Meeting with reporters today, Eric Cantor continued to define what tax changes are and are not acceptable for Republicans in some possible debt deal.
"If the president wants to talk loopholes," he said, "we'll be glad to talk loopholes. We've said all along that preferences in the code isn't something that helps economic growth overall." To be clear, he was talking about all manner of loopholes, not the politically-vulnerable ones that the president has been attacking. "Those talking points associated with corporate jets and loopholes are just that. They're talking points. They're not substantive."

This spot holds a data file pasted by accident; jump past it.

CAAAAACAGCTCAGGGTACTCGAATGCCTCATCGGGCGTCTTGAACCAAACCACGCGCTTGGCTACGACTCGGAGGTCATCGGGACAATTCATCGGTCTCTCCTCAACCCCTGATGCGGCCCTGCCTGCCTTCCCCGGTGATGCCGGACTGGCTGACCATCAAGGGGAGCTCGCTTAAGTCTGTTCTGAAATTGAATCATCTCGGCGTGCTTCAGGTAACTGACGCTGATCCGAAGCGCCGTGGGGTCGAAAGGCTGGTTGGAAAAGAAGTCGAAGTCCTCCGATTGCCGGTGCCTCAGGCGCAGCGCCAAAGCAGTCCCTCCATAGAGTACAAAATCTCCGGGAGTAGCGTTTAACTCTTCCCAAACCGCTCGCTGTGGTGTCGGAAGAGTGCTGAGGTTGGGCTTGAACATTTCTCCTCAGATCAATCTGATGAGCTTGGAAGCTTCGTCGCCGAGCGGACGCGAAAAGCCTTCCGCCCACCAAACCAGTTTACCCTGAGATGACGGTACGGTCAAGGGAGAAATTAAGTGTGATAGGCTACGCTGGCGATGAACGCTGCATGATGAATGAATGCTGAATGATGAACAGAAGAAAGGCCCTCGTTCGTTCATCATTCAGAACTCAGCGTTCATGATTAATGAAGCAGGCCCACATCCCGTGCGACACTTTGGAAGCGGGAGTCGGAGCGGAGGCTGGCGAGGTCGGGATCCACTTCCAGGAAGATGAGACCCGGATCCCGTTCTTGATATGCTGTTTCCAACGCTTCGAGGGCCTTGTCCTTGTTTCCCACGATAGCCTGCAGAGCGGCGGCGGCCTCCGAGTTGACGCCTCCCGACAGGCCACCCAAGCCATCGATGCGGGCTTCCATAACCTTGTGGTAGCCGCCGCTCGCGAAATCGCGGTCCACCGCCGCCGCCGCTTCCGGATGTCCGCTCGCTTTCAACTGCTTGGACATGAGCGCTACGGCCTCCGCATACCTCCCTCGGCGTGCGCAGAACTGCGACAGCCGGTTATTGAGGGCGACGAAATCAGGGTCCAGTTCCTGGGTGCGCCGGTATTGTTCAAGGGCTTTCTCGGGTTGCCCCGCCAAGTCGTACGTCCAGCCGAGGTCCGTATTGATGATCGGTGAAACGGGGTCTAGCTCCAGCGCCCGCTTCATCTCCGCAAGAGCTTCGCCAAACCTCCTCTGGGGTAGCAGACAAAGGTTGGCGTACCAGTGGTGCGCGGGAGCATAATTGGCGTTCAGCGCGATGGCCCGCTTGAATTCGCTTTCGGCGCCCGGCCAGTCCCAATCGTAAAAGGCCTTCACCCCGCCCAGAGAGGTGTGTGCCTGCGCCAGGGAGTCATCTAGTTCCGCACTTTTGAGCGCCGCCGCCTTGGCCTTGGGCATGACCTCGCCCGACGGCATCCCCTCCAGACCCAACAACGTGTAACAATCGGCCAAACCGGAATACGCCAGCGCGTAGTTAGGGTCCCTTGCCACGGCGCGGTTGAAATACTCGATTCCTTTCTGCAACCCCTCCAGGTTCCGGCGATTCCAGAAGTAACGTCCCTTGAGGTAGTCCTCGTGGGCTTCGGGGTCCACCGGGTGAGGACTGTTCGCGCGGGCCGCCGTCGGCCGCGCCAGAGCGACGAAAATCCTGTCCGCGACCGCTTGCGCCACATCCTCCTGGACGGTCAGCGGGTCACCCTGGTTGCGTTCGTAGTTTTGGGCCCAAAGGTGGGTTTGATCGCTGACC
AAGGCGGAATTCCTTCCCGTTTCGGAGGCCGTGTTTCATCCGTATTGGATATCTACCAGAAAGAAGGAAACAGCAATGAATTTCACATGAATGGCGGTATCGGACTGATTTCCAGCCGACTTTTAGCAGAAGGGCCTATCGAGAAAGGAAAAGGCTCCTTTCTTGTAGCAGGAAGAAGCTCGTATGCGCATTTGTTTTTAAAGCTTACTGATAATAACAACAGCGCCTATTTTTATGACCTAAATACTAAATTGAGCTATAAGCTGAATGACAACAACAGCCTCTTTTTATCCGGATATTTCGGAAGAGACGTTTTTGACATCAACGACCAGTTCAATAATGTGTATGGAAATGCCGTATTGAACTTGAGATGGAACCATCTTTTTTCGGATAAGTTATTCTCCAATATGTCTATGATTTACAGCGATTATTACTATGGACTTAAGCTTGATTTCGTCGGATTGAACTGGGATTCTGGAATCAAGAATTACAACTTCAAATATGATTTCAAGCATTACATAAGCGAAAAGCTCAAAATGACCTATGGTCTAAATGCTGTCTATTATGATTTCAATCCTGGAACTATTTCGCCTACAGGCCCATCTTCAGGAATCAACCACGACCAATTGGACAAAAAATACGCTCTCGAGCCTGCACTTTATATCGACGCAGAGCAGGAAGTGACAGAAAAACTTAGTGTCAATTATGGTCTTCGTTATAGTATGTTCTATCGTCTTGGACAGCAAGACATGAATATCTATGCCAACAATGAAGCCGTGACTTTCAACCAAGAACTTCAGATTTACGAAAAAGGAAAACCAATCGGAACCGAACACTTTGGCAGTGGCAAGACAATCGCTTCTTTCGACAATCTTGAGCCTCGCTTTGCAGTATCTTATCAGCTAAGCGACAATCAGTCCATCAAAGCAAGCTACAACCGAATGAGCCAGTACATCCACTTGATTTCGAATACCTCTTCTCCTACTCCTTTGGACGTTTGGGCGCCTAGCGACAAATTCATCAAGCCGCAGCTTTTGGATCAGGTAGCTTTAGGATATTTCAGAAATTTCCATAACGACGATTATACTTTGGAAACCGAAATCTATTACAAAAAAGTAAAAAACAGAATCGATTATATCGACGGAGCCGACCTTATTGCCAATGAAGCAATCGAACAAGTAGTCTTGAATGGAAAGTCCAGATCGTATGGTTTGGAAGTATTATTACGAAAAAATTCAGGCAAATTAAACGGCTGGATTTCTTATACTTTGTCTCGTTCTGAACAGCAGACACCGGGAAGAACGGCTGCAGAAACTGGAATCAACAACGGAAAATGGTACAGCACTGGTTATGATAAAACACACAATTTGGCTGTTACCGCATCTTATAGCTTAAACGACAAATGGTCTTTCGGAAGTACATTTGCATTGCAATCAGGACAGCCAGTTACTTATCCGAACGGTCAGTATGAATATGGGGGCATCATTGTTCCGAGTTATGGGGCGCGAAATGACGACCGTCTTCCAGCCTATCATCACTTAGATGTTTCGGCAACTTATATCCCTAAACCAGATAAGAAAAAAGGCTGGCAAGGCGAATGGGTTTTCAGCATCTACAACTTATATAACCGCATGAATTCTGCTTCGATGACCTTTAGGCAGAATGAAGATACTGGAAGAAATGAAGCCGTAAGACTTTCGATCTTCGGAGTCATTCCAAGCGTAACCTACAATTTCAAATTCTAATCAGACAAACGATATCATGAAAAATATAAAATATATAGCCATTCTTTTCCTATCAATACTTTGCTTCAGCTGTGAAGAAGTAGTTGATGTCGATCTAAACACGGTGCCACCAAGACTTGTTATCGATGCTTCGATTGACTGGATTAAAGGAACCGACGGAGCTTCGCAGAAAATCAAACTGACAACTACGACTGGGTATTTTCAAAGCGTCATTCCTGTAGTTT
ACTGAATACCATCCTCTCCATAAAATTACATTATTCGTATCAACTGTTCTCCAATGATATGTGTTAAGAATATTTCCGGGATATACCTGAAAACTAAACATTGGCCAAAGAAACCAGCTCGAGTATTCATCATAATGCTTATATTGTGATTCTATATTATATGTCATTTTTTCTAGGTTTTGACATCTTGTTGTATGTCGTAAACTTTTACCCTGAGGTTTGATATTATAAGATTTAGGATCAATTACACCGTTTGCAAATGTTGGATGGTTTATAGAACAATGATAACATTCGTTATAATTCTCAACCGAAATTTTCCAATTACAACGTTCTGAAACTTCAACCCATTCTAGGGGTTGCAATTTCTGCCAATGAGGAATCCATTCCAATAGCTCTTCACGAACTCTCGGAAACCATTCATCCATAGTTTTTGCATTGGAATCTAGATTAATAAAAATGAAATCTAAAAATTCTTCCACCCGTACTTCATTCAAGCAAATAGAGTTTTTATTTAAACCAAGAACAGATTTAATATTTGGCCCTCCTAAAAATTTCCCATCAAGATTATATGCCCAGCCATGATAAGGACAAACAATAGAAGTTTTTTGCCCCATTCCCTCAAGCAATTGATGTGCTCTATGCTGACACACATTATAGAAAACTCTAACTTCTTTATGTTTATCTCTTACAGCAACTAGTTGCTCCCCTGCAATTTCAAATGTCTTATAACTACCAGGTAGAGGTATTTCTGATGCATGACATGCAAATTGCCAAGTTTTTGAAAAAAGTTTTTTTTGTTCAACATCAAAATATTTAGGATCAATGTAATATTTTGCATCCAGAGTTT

Were we hearing the leader step away from Norquistian orthodoxy on tax breaks? No. The tax pledge-taker's answer to the question of scrapping tax breaks is that they must be scrapped in exchange for lower tax rates. That's how tax reform worked in 1986; that's how Ron Wyden and others want to do it as soon as possible. But the current crisis is about cutting the debt. And Cantor made it clear: It was not acceptable for the debt to be reduced with revenue raised from tax hikes. The Democrats' "shared sacrifice" call was a non-starter.
"Why would you want to raise taxes in a sputtering economy?" asked Cantor. "Any discussion about loopholes must be offset by tax cuts. We're not for increasing revenue."